“I’m usually the faculty member who has my students out in the community, doing projects that are meaningful to citizens in this area,” Interior Architecture (IARc) professor Travis Hicks admitted. “This group of students is taking me on a journey that I would not normally take.”
The journey was a 3-day trip to Charleston to meet with executives at Wild Dunes Resort. The class would present ideas for redesign of a sports pub at one of the resort’s golf courses; complete site visits for another Wild Dunes restaurant they would redesign this semester; and tour a construction site for a hotel in Charleston’s historic district.
The IARc students were preparing for a 5-hour drive to the beach, but this journey would have far greater impact than a typical getaway.
Business or Pleasure?
The class of 16 designers left winter in Greensboro and arrived in Isle of Palms to breezy, unseasonably warm, salt air. It felt like a vacation. A valet parked the students’ cars as each group walked through the lobby to check in.
Opposite of the check-in area was the Oystercatcher restaurant, which overlooked a massive pool surrounded by comfortable seating groups and anchored by a poolside bar. Palmetto trees were artfully planted along brick pathways.
How could any part of this resort need redesigning? It was upscale yet comfortable, just like members of the Wild Dunes management team had described the brand in virtual meetings the class attended since the semester began.
The students took in their surroundings and eyes began to twinkle as they considered their own designs in the spaces of this beautiful hotel. A realization settled among the group: this was a business trip. Expenses were being paid by the client, Wild Dunes Resort, in exchange for the class’ professional design services.
“When we learned that the project was at Wild Dunes, we went crazy. We were all excited to go to Charleston together and stay at a resort on the beach,” senior IARc major Madeline Gilliam explained. “And then learning more about the deliverables of the project, we got even more excited because we’re designers. When we hear about the opportunities we’re going to have, our brains start thinking and our creative juices get flowing.”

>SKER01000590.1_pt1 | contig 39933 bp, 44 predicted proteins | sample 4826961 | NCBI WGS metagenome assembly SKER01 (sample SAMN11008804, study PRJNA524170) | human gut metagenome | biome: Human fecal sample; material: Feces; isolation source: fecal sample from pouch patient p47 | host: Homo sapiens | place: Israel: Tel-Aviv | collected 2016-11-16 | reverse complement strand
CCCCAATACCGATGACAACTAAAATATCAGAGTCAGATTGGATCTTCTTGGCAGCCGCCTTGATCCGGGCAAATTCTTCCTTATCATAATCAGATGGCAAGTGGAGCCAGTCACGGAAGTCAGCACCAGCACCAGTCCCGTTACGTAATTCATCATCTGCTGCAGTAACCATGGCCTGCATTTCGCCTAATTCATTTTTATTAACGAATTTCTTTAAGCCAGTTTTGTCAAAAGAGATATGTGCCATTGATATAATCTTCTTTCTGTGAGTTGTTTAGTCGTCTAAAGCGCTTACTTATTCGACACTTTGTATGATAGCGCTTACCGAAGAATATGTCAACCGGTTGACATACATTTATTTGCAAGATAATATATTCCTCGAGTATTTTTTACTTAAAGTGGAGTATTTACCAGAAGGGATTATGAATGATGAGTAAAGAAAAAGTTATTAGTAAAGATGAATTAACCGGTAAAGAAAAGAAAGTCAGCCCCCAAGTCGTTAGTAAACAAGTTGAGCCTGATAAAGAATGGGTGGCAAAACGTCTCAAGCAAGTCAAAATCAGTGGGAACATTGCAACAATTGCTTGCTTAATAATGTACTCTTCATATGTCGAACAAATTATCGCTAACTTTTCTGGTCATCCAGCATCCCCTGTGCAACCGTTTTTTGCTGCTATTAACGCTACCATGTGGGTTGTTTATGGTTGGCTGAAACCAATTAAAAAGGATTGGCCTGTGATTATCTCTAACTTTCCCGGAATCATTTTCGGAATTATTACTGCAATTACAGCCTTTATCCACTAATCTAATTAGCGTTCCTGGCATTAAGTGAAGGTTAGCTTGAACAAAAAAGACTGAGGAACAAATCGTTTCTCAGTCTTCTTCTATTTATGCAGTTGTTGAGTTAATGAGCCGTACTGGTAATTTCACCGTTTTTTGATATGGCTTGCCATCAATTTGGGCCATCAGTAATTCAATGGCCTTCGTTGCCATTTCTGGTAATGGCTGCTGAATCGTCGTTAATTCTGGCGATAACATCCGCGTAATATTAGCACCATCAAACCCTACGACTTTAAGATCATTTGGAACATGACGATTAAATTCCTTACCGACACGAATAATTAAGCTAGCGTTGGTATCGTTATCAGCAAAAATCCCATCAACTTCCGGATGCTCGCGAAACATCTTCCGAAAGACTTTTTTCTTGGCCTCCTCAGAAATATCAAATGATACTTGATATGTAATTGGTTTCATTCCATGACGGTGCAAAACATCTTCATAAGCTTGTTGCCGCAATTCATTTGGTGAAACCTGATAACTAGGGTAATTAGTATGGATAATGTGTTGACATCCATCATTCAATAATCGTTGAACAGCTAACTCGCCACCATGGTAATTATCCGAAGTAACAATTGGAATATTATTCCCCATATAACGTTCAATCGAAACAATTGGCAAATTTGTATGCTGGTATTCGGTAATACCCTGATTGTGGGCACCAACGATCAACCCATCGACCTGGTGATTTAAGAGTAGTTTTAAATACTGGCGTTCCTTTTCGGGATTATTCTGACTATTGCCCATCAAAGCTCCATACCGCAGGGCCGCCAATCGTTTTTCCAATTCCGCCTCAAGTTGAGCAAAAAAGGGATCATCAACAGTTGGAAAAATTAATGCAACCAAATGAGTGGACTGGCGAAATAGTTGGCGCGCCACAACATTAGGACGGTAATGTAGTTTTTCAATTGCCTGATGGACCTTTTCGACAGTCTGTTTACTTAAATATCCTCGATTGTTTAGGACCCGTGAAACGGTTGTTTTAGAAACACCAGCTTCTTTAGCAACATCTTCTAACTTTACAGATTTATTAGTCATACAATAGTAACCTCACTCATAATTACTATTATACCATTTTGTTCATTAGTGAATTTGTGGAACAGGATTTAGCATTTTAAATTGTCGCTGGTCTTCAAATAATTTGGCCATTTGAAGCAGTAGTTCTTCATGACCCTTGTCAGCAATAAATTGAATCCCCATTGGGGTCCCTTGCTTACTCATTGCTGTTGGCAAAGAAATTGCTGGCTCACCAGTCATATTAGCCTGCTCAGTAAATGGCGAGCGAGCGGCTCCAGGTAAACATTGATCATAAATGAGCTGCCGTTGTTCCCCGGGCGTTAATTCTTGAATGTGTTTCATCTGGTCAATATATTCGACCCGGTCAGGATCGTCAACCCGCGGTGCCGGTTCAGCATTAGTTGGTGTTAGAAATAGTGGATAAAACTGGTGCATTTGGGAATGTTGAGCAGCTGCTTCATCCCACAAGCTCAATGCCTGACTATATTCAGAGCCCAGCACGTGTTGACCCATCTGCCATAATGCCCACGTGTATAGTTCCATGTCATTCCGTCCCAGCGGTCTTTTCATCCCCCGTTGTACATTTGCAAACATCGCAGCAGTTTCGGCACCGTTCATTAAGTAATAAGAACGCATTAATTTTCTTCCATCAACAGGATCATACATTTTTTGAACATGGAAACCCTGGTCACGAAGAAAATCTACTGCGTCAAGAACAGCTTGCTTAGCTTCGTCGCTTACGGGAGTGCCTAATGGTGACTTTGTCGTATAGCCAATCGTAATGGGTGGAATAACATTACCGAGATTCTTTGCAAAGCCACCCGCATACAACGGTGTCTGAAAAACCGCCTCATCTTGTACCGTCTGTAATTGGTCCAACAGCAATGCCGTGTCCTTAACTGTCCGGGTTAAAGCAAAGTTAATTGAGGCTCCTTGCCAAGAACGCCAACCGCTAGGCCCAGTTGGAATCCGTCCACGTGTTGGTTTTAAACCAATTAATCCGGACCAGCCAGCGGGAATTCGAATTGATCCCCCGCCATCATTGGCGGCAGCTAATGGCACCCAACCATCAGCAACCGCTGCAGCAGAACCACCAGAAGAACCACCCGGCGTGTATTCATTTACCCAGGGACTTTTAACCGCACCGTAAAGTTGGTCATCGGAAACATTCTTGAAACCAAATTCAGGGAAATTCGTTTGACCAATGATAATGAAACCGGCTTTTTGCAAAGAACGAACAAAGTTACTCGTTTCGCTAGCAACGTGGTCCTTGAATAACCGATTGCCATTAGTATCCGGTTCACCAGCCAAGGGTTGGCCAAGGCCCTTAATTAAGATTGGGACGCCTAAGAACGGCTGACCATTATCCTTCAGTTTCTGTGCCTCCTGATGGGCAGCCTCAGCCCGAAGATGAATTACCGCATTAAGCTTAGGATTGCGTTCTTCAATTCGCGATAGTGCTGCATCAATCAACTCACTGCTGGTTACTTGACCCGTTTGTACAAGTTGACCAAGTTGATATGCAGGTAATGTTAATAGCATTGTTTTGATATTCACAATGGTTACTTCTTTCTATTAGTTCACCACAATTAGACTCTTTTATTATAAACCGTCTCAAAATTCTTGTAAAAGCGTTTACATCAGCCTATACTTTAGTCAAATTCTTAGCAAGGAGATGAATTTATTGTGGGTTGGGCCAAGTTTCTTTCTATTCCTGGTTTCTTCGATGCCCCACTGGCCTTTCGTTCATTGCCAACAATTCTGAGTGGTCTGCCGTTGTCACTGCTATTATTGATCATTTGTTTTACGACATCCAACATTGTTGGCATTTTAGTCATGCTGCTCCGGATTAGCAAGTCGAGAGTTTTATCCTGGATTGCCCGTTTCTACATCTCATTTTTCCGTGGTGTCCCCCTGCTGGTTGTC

Assignment 1: Huey’s on the Links
The first event on the itinerary was a shuttle ride to one of the resort’s golf courses to see Huey’s, the sports pub and restaurant for which the class had been developing designs over the past month.
“They did a walk-thru video for us, but being here is different,” Gilliam stated. “Huey’s bank of windows has amazing views of the golf course outside, which I hadn’t pictured before. It felt more real, and I could visualize what I designed in the space.”
The students looked around the dated dining room and commented on the impact of seeing it in person. It was evident that each student was confident in the designs they would present the next day. UNC Greensboro’s (UNCG) IARc program had prepared them for this experience, and they were ready to test their skills!
After a stroll back to the hotel veranda where s’more kits were waiting for them around a firepit, the students disappeared for free time and agreed to meet back the next morning for the short drive into Charleston.
When Hicks contacted UNCG IARc alumna Anna Will Maginn, ‘11, ‘13 for guidance on hospitality design projects for this class, he wasn’t surprised that her position with Wild Dunes’ marketing department would yield some interesting interior design assignments. On day two of the trip, the class learned that Maginn’s connections in Charleston extended beyond the resort.
“UNCG’s interior architecture department does a great job of giving students the tools they need to figure out their own path,” Maginn explained as she reflected on her college experience. “IARc gave us exposure in a ton of areas, so we could walk away with the skills to do a lot of different things in the world of careers.”
Considering those students whose professional interests leaned more toward the architecture and commercial building side of the major, Anna reached out to Lowe, the real estate investment and development firm that built Wild Dunes Resort.
“Lowe is a perfect example of a development group that works on a host of different projects all over the country. If one of these students wanted to go that path, I was excited to give them that insight.”